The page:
A kid who plays football in Dade county knows pressure. People see Jacory Harris and say, "Wow, he looks so poised, so cool, where did that come from?" People screaming, a place like the Swamp, a hundred thousand people yelling at you. Shit don't bother him. He came from Dade county, that's why.
You play on a field. Grown men watching. No police. Everybody's betting. It's the most intense game around. Their dad's betting, their mama's betting, some guy coming up to you after the game says "Motherfucker, you fucked my money up." Everyone ends up on the ground at the end of the game sometimes. Friday Night Lights is a joke compared to Miami football. Lots of people have lost their lives over it.
So, yeah. Every kid is aware of the pressure.
OS: I just had a kid. Any parenting advice from a reality television father?
LC: First off, do not put no Florida onesie on that baby.
OS: Too late!
LC: We have got to get him a Brandon Harris onesie like the one my son has. Guarantee that he's a man. My wife went to FSU, and at a game she put a Florida State hat on him. I nearly lost my mind and threatened to divorce her on the spot. An FSU hat? Fuck that.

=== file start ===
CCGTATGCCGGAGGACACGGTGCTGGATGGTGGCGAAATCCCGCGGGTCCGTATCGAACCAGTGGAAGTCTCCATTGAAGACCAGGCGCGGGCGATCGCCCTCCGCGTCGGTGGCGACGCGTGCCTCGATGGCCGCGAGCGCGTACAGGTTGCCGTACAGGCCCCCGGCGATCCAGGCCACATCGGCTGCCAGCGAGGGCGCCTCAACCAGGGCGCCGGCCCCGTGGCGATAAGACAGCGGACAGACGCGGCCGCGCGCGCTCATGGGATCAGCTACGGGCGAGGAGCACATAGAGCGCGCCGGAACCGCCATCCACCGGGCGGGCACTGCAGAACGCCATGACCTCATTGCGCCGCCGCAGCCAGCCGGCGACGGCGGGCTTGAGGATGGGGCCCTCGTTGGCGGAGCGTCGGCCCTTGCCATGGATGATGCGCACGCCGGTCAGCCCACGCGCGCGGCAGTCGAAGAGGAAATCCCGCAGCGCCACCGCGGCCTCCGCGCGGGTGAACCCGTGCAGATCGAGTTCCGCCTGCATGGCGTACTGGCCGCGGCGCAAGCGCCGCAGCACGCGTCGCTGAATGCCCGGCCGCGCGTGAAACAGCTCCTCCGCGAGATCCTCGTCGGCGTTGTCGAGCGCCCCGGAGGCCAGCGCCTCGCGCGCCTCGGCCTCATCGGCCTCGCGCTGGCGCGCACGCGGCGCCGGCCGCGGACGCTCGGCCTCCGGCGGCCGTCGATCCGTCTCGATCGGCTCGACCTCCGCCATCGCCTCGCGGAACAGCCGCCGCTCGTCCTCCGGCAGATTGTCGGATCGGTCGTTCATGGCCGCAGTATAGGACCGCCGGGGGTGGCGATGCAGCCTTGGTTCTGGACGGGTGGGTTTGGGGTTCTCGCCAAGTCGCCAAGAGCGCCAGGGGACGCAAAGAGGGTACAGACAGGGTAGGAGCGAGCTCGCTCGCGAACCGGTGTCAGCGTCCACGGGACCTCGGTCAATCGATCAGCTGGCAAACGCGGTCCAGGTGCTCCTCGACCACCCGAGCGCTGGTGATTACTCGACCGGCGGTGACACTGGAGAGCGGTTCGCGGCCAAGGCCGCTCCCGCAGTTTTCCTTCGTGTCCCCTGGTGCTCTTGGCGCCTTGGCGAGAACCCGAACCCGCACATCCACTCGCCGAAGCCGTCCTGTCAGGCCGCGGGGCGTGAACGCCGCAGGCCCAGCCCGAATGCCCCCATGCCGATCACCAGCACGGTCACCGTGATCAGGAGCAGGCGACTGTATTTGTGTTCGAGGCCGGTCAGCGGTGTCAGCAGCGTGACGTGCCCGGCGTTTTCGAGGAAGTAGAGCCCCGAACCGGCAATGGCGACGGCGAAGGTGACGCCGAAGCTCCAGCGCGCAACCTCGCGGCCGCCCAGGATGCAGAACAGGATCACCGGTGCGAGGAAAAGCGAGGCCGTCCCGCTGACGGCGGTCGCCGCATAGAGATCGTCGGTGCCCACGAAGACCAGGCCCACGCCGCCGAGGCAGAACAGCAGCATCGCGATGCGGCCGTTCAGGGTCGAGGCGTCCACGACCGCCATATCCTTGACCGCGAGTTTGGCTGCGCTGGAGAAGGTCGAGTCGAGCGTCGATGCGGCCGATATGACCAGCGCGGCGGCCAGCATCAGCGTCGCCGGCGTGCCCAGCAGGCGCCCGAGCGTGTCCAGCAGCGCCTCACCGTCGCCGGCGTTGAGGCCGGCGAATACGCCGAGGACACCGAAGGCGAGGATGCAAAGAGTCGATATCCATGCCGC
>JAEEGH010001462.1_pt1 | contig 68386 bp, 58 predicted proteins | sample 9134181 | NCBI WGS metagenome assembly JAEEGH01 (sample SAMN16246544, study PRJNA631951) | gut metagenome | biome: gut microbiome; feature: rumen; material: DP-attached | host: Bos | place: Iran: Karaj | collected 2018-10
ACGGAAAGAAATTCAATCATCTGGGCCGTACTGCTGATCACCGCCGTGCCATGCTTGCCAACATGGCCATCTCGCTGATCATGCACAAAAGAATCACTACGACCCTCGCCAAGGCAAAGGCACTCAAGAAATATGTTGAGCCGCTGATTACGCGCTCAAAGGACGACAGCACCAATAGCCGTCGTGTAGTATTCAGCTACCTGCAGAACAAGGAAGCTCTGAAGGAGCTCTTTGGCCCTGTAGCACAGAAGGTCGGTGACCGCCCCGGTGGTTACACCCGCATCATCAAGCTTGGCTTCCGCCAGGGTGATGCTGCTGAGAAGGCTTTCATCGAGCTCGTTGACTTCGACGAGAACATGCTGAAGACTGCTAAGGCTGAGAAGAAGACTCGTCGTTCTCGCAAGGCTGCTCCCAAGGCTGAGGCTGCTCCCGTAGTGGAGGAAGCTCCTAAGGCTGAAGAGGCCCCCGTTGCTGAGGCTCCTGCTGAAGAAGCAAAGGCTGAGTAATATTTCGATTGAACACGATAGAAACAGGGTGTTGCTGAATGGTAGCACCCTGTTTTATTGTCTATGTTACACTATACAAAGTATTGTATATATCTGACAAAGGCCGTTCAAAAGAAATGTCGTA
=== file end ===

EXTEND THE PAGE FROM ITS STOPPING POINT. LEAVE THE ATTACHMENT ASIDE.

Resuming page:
OS: Anything else?
LC: I'd rough him up a bit. I mean, he's a baby, so there's only so much you can do, but women want to cuddle him, make him soft. When he falls, let him fall, these ladies won't do that if you don't. I like it when strange ladies change his diaper and he pees on them and it gets all in their hair. It's like his first golden shower.
OS: Right. Anything else?
LC: Yeah, just let him hang out with the boys, too. That's real important. Oh, and this is new: don't call a pacifier a pacifier. Girls have pacifiers, but that's soft. Boys have mouthpieces. I'm going to trademark that. You ask the kid, "Where's your mouthpiece at?" You've got to train your wife to say that too, because pacifier sounds girly. I'll change that shit.
OS: You're going to make a mint with Uncle Luke's Mouthpieces.
LC: Oh, yeah.
OS: Finally, if I have three places to go in Miami, where are they?
LC: First I'm sending you to the Rolexx. It's on 119th, and it's called the 'Lexx. I'm gonna have to send you during the day, because you might not come back at night. Second, a high school game at Miami Northwestern or Miami Central. You gotta take that shit in.
Third, you have to come watch the Liberty City Optimists play the Overtown Optimists. You have to wear your bulletproof vest. Don't be obvious about it, just wear it, and bring a lawnchair. You sit out with everyone else. Just imagine: everyone sitting in their lawnchairs wearing bulletproof vests. You gotta love it.